thomasgroendal 08-09-2001 09:31 AM

A cultural identity complex
 
Just a word of caution. Most of the time that I was learning aikido in the states, I thought of coming to Japan to study aikido. Now I live in Japan, and teach aikido to Japanese people. Why? I am a shodan, and have studied aikido for around 8 years. I love it and it is the pillar of my identity, but it simply is not to be found within an hour and a half of my house. Much similar to my university experience, in Michigan, I find myself teaching and commuting.
Why would such a beautiful art not be as common as rice cakes?
Japan is undergoing what I consider a vast and painful cultural identity complex. Since world war II most things old and cultural have been only maintained on the outside. The inside morals and ideals, such as religious sentiments, and samurai morals, were credited with a disastrous and shameful lost world war. Just this last January, I had a group of old men in my apartment eating chili and drinking sake, and one said to me... The reason that kids in Japan today are so weak, is because we didn't have the courage to raise our kids after the war. A few sakes down the chute and that really blew me out of the water. (I am a cultural coordinator of sorts in a small town, by the way. These sorts of things are my job.)
So back to aikido. An hour and a half from my house their is a dojo. I have some issues with it, and thus have not affiliated. In this dojo I have never heard mentioned, Ki, Extension, Safety, Morals, Breathing, Morihei Ueshiba, The Diverse Varieties of Aikido, Application to Daily Life, Value for Health or any of a large variety of other things which comprise the only real value that aikido has to my extremely unviolent life. They repeat techniques in quite rapid succession. They throw, that is success in this dojo. They are not bad throwers, mind you some are better than me. But some are not. Some are hollow at their core, and have as much as admitted it to me. The don't know what I say when I mention breathing, or don't let them throw me because it will hurt me.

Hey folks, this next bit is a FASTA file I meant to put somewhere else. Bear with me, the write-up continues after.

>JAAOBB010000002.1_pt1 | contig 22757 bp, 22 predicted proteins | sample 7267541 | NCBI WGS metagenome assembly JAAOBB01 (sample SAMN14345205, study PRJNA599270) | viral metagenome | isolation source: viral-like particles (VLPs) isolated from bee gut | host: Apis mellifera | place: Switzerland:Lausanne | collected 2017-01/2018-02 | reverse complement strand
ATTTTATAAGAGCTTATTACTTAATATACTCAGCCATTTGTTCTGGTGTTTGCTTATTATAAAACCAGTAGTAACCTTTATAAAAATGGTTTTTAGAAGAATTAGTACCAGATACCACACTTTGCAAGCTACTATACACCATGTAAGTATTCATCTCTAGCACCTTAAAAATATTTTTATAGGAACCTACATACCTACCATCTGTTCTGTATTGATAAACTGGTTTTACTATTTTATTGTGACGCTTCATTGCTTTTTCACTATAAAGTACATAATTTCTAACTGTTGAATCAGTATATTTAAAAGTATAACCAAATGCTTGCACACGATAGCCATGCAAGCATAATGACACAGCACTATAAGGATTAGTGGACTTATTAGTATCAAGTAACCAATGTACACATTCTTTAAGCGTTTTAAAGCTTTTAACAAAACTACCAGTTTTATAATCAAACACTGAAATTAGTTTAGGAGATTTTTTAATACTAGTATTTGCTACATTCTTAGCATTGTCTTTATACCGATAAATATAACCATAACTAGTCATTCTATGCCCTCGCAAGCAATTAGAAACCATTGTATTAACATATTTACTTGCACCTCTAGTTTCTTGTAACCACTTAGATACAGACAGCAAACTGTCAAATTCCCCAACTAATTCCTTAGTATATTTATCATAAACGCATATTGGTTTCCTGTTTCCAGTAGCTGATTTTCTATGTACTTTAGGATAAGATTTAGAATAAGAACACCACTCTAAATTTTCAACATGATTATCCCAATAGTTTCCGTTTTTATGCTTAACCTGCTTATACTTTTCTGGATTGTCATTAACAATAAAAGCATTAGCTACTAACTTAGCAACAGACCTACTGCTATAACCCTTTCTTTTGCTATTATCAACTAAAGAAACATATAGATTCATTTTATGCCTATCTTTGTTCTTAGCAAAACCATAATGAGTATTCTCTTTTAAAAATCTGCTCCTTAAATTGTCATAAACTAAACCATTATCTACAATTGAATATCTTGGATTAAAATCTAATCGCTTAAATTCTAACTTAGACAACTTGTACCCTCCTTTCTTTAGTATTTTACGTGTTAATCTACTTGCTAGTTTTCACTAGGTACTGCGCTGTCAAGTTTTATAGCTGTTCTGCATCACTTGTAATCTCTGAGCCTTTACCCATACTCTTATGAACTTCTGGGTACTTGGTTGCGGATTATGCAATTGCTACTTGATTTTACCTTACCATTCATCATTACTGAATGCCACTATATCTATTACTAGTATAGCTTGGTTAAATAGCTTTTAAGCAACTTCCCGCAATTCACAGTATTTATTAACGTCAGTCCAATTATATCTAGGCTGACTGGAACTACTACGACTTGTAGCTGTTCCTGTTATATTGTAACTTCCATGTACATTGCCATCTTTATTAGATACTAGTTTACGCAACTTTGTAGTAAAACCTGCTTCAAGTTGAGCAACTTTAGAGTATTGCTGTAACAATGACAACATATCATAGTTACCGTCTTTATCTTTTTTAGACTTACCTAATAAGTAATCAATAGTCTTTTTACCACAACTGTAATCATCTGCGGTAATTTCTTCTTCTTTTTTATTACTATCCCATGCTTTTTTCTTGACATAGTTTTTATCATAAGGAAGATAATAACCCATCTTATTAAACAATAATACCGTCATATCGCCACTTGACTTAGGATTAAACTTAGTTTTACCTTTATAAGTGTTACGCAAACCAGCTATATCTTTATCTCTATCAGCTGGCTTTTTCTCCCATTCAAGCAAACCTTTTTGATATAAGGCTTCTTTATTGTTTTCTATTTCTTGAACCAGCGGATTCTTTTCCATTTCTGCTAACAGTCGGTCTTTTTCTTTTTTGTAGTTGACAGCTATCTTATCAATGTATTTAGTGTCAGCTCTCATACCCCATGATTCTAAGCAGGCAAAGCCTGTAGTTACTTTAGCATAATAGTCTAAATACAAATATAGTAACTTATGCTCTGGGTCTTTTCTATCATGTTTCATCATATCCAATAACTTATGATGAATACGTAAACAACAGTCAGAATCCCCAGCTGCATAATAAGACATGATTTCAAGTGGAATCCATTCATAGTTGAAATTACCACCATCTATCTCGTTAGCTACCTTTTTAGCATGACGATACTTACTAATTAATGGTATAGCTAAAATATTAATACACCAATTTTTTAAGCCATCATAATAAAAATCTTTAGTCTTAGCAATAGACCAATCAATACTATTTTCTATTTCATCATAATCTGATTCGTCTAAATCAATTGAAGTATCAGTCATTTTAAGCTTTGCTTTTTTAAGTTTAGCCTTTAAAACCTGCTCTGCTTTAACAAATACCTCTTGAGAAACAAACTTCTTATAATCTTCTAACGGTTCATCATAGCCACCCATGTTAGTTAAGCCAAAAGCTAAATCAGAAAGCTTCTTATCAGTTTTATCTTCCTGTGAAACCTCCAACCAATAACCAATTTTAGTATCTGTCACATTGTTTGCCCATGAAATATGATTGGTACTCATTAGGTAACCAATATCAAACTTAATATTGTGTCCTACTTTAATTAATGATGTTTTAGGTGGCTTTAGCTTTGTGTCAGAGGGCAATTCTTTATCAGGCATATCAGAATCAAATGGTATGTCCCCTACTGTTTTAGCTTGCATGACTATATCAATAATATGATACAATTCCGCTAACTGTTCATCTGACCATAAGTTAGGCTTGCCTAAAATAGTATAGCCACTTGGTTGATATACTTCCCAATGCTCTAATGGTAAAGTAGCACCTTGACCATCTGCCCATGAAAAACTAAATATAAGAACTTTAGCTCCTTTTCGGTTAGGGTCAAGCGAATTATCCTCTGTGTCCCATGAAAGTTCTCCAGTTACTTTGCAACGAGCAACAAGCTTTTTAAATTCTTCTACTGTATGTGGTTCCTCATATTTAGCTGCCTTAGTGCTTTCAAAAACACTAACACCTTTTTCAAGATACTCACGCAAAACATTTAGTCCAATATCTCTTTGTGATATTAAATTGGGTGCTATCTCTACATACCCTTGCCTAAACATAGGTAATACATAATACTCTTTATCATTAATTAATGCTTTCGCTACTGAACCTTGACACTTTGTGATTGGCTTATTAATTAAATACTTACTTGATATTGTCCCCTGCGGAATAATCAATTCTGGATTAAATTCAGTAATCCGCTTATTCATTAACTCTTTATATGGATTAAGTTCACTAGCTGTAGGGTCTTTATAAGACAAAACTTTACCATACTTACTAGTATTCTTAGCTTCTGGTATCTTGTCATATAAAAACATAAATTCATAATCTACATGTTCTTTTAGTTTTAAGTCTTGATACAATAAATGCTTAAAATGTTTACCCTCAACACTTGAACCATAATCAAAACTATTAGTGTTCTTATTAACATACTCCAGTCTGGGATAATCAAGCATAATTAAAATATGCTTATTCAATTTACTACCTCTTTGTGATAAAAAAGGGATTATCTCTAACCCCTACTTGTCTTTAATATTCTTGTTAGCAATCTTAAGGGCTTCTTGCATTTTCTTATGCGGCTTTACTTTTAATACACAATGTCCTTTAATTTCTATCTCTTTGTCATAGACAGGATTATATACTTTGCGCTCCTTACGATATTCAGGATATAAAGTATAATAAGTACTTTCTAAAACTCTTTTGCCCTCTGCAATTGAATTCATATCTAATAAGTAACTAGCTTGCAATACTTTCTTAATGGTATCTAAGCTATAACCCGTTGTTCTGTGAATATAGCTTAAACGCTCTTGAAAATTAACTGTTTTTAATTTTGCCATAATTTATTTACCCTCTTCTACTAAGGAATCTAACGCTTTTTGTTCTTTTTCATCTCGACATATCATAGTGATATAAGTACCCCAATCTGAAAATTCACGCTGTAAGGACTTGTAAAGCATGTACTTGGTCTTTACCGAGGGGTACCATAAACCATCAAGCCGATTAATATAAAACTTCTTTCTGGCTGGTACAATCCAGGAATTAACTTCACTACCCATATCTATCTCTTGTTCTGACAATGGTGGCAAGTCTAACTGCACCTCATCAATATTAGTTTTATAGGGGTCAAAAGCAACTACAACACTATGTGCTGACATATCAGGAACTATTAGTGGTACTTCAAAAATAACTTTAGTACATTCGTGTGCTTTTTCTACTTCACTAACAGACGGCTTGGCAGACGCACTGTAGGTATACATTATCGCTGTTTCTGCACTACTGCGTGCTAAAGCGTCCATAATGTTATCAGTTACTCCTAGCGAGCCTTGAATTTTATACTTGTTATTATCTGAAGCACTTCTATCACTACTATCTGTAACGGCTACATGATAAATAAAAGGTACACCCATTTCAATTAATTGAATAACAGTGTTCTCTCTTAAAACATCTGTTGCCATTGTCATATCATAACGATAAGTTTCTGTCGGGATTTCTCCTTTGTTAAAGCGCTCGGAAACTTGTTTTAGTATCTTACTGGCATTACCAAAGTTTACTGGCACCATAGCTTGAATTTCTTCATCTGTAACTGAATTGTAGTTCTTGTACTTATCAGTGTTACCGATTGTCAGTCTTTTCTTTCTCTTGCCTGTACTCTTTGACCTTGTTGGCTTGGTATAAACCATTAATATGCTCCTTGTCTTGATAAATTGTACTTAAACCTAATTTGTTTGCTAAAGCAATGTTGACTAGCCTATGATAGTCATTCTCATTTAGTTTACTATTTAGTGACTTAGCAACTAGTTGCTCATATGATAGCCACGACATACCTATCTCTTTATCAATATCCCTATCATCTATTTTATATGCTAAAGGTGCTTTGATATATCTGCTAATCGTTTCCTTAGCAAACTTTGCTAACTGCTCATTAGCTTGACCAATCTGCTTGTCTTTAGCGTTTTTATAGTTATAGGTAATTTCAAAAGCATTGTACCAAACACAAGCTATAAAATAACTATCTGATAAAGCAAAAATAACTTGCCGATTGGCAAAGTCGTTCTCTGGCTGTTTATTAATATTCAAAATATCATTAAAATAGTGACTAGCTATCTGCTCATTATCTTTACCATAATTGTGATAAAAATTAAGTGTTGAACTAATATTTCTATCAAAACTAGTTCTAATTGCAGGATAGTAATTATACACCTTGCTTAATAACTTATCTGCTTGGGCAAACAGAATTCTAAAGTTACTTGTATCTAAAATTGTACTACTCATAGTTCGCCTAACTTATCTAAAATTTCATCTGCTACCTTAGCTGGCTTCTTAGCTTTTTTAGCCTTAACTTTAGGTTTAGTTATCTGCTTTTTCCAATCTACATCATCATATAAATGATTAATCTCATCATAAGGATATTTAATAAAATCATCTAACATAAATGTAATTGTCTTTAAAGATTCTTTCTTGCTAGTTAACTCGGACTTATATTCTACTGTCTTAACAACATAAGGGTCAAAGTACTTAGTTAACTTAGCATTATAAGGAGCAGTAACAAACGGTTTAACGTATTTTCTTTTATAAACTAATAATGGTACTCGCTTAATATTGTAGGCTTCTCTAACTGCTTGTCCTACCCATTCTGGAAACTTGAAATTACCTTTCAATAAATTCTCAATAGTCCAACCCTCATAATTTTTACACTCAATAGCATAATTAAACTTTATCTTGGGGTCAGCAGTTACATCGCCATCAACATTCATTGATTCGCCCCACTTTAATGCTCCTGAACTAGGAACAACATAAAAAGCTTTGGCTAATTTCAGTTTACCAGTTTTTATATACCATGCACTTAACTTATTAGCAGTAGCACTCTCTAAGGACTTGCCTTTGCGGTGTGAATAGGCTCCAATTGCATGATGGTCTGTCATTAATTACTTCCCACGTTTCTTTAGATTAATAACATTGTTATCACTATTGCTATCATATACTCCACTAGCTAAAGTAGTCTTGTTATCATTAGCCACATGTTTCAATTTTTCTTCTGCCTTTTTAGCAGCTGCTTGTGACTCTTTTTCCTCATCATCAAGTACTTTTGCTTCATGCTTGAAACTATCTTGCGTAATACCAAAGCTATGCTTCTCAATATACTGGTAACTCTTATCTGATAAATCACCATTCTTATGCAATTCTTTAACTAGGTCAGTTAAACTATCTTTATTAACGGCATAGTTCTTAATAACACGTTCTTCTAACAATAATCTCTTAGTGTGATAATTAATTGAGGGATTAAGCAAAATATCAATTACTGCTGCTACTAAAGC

On the other hand, I went to Honbu and found the real thing. I find the real thing hiding under leaves and rocks, and in little corner dojos that no one seems to attend, where they have high expectations for you, ask for no apologies, and charge you no money. Find yourself a place like this, and you will learn nothing but budo, the heart of it is yours for the taking. Japanese style teaching, at its best. Find a dojo like the aikido one I visit, and you will soon learn to throw, and you will learn pride, and vanity.